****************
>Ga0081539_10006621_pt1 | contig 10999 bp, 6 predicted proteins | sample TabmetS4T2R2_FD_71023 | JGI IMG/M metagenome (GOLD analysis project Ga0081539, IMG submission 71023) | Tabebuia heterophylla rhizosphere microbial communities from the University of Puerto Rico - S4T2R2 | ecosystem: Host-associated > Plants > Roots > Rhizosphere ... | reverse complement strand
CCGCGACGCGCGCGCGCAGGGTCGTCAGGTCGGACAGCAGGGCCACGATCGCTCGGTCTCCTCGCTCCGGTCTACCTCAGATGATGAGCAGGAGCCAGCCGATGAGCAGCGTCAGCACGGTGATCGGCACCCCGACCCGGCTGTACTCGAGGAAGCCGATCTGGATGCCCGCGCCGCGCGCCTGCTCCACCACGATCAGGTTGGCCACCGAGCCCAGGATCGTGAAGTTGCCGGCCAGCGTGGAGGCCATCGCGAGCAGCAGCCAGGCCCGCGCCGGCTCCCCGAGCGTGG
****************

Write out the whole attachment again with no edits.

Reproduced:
>Ga0081539_10006621_pt1 | contig 10999 bp, 6 predicted proteins | sample TabmetS4T2R2_FD_71023 | JGI IMG/M metagenome (GOLD analysis project Ga0081539, IMG submission 71023) | Tabebuia heterophylla rhizosphere microbial communities from the University of Puerto Rico - S4T2R2 | ecosystem: Host-associated > Plants > Roots > Rhizosphere ... | reverse complement strand
CCGCGACGCGCGCGCGCAGGGTCGTCAGGTCGGACAGCAGGGCCACGATCGCTCGGTCTCCTCGCTCCGGTCTACCTCAGATGATGAGCAGGAGCCAGCCGATGAGCAGCGTCAGCACGGTGATCGGCACCCCGACCCGGCTGTACTCGAGGAAGCCGATCTGGATGCCCGCGCCGCGCGCCTGCTCCACCACGATCAGGTTGGCCACCGAGCCCAGGATCGTGAAGTTGCCGGCCAGCGTGGAGGCCATCGCGAGCAGCAGCCAGGCCCGCGCCGGCTCCCCGAGCGTGG